In Bis­marck du Plessis and Adriaan Strauss, Meyer has the choice of two hook­ers who would be good enough for any other in­ter­na­tional team. Both of them have built up a vast reser­voir of ex­pe­ri­ence.

Jan­nie du Plessis missed tack­les in both matches against New Zealand but as long as he is the only tight for­ward with ques­tion marks over his de­fence that can be cov­ered by the sys­tem.

He has be­come re­ally good in his pri­mary role, as has Tendai Mtawarira, and you don’t get the im­pres­sion the Bok scrum will be tak­ing any steps back­ward any time soon.

Much will de­pend though on how quickly young Frans Mal­herbe, who played twice on the end-of-year tour, de­vel­ops, and on how well Coe­nie Oosthuizen con­tin­ues his ad­just­ment to tight­head. Scrum coach Pi­eter de Vil­liers has done great work in his field of ex­per­tise this year.

5. The over-30 club

MOST coaches are in agree­ment that for a team to stand a chance of World Cup suc­cess there has to be a nu­cleus of ex­pe­ri­enced play­ers around whom any po­ten­tial ta­lented new­com­ers can be in­tro­duced. New Zealand has that, and South Africa has that.

The ques­tion, though, is how many is too many?

The Eng­land team that won the World Cup in 2003 had the right mix, but per­haps the Wal­la­bies of 1995 banked too much on the play­ers who won the World Cup for them in 1991, and the same for the Boks of 2011.

In the back­line, in par­tic­u­lar, the Boks are in dan­ger of be­com­ing an over- 30s club, with Fourie du Preez, Morne Steyn, Jean de Vil­liers, Jaque Fourie, JP Pi­etersen and Bryan Ha­bana all set to be into their fourth decade of life when 2015 rolls around. So a fine bal­anc­ing act may be nec­es­sary.

6. The over­seas ques­tion

MEYER was lauded for bring­ing Fourie du Preez, Jaque Fourie and JP Pi­etersen back to play for the Boks from Ja­pan, and he must be the envy of the coaches of the other two big south­ern hemi­sphere teams for be­ing al­lowed by his na­tional union to choose play­ers based over­seas.

But in the build-up to the match against Aus­tralia in Bris­bane the po­ten­tial pit­falls were drummed home when French- based play­ers were called on to play for their clubs at a time when the rest of the squad was in Aus­tralia pre­par­ing for the match. Again, as with the ques­tion about older play­ers, what is the right bal­ance?

7. The re­sources

IT would be naïve to sug­gest ev­ery­thing will run per­fectly smoothly for the Boks be­tween now and 2015, but one thing is cer­tain – the Boks have re­sources to draw on that would be the envy of most other na­tions.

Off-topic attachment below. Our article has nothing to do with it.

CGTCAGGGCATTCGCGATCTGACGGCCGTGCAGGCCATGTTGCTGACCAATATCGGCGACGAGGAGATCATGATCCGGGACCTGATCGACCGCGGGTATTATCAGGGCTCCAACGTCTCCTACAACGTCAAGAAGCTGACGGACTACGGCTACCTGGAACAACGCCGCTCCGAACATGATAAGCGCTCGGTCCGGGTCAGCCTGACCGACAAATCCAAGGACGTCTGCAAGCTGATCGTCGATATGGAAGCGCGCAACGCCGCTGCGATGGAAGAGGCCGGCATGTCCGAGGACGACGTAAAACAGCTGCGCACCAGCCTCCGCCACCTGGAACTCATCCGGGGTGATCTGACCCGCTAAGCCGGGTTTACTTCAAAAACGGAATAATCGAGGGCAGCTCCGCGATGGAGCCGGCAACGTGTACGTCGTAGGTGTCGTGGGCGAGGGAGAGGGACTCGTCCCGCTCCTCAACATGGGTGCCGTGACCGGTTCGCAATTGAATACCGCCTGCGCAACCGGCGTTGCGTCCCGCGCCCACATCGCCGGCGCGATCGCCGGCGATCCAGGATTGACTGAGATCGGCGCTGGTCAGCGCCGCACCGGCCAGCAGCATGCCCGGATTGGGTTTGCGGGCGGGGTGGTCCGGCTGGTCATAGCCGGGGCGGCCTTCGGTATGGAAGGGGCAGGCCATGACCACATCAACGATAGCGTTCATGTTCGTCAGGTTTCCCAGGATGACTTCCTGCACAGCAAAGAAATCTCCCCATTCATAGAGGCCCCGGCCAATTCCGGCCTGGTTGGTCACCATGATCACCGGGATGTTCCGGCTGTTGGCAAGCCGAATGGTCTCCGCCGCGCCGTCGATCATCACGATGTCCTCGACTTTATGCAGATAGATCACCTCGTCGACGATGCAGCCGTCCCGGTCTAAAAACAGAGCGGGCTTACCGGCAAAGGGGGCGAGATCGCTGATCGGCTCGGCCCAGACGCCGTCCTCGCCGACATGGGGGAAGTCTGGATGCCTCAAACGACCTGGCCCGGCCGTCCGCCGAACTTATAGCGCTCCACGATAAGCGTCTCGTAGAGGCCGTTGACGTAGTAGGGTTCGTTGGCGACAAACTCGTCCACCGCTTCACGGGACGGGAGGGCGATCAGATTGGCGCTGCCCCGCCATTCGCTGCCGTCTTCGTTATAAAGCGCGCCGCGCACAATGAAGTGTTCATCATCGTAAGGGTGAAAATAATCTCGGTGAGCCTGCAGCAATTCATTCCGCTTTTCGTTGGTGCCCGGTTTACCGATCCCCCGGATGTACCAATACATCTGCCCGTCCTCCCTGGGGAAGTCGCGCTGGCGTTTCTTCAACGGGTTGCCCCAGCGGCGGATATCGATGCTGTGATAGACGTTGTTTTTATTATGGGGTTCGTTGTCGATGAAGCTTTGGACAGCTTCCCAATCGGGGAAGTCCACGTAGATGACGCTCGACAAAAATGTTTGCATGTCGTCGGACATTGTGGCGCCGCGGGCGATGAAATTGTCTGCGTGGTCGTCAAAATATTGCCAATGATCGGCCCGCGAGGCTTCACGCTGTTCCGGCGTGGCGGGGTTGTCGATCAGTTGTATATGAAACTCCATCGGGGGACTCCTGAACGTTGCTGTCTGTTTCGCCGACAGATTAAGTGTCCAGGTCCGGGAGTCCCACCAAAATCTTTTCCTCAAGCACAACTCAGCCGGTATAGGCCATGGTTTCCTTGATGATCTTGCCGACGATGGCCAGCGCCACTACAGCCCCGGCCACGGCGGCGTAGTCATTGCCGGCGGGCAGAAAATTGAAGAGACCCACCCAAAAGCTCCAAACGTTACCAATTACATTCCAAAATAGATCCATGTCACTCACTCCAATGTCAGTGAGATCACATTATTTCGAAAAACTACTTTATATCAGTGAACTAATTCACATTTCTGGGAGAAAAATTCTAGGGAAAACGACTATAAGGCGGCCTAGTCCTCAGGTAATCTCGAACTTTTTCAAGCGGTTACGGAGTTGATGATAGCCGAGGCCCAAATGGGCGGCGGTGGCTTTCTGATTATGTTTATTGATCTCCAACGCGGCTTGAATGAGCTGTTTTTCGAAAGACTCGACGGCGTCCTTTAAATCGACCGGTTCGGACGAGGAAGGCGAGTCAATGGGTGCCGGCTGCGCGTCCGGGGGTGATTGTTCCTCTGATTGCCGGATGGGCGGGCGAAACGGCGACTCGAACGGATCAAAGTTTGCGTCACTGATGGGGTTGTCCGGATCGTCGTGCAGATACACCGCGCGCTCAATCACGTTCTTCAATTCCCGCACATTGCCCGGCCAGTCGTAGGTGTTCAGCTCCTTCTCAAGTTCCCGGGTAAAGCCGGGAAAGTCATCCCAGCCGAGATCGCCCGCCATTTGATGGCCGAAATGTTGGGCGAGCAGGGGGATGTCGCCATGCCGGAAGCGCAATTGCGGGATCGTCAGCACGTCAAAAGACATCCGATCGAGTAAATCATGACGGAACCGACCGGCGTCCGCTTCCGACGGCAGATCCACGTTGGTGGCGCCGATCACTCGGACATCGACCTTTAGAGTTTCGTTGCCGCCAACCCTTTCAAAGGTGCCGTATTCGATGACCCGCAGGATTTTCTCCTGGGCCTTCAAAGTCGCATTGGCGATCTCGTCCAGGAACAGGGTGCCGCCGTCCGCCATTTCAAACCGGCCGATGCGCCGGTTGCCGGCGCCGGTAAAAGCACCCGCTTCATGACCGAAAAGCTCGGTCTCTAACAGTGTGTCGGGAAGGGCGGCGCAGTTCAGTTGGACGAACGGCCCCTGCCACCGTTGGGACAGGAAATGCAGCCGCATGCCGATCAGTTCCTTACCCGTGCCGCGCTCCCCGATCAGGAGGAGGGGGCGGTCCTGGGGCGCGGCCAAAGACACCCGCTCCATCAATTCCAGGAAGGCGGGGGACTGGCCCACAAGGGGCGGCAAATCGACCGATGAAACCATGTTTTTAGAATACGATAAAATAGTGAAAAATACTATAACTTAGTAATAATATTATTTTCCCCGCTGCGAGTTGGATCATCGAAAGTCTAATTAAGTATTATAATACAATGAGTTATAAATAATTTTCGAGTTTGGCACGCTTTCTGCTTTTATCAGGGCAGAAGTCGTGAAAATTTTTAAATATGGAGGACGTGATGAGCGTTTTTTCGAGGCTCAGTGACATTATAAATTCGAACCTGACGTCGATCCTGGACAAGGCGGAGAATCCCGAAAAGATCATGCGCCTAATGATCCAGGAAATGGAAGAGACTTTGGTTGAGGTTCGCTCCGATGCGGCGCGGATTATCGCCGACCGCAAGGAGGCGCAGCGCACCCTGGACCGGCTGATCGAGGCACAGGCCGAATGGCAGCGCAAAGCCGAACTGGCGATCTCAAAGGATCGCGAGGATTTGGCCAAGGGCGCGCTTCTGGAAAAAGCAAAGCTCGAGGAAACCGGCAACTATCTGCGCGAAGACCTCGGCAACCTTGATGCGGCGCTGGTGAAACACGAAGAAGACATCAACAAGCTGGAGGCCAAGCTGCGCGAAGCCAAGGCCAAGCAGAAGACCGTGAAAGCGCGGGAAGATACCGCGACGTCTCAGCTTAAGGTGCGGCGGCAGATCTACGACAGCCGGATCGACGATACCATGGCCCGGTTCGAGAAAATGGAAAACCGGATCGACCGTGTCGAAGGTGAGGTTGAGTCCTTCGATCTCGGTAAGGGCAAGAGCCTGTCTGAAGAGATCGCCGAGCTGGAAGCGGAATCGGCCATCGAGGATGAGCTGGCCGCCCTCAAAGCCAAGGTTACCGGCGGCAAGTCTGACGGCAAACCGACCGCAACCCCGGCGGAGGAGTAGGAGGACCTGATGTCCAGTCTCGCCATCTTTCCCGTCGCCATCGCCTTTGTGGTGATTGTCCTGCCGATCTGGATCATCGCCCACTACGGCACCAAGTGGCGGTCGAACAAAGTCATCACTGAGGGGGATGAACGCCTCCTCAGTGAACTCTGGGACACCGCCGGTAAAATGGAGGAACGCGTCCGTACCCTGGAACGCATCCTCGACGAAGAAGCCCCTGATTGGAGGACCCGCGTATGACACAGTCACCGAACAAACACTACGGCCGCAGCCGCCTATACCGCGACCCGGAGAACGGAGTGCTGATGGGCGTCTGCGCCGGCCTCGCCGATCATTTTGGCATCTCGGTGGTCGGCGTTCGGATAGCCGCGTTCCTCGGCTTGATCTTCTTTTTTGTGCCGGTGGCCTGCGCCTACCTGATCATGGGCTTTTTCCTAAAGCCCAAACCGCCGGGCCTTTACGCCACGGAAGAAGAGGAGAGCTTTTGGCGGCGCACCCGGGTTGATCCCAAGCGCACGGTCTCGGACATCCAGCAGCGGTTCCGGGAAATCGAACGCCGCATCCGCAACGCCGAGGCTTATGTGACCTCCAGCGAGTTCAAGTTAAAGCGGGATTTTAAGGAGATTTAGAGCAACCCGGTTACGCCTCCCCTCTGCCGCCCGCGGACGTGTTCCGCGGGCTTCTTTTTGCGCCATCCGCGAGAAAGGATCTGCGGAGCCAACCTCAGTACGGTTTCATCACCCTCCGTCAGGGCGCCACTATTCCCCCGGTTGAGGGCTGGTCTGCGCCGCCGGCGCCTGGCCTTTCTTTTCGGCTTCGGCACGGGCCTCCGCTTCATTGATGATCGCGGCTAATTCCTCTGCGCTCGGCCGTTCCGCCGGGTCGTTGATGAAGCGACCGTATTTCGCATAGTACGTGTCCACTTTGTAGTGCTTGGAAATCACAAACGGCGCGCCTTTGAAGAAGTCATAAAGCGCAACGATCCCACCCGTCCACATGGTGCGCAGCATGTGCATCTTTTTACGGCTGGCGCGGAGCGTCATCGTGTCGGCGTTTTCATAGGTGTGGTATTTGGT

The pro­vin­cial acad­e­mies and the var­i­ous feeder com­pe­ti­tions that are tak­ing root are be­gin­ning to pro­duce a con­veyor belt of ta­lented play­ers that should en­sure no Bok coach should ever feel he is short of raw ma­te­rial to work with. The fol­low­ing are Meyer’s op­tions for 2015 as it stands now, and not tak­ing into ac­count new play­ers who will make their mark be­tween now and then (play­ers with util­ity value are listed in all po­si­tions they could play): Full­backs: Frans Steyn, Zane Kirch­ner, Wil­lie le Roux, Pa­trick Lam­bie, Jaco Taute, Gio Aplon. Wings: Bryan Ha­bana, Bjorn Bas­son, JP Pi­etersen, Wil­lie le Roux, Lwazi Mvovo, JJ En­gel­brecht. Cen­tres: Jean de Vil­liers, Jan Ser­fontein, Frans Steyn, JJ En­gel­brecht, Juan de Jongh, Jaque Fourie. Fly­halves: Jo­han Goosen, Morne Steyn, Pa­trick Lam­bie, Han­dré Pol­lard. Scrumhalves: Fourie du Preez, Ruan Pien­aar, Jano Ver­maak, Fran­cois Hougaard. No 8s: Duane Ver­meulen, Pierre Spies, Willem Al­berts, Ryan Kankowski (pos­si­bly). Flanks: Fran­cois Louw, Willem Al­berts, Schalk Burger, Siya Kolisi, Arno Botha, Mar­cell Coet­zee. Locks: Eben Etze­beth, Flip van der Merwe, Juan­dre Kruger, Pi­eter-Steph du Toit, An­dries Bekker (pos­si­bly). Props: Tendai Mtawarira, Jan­nie du Plessis, Coe­nie Oosthuizen, Gurthro Steenkamp, Frans Mal­herbe, Lourens Adri­aanse. Hook­ers: Bis­marck du Plessis, Adriaan Strauss.


WIN­NING PART­NER­SHIP: Bok coach Heyneke Meyer and cap­tain Jean de Vil­liers haven’t done too badly, have they?

Only Meyer knows if An­dries Bekker is still Bok ma­te­rial.

A fit Jo­han Goosen could be the Boks’ an­swer at fly­half.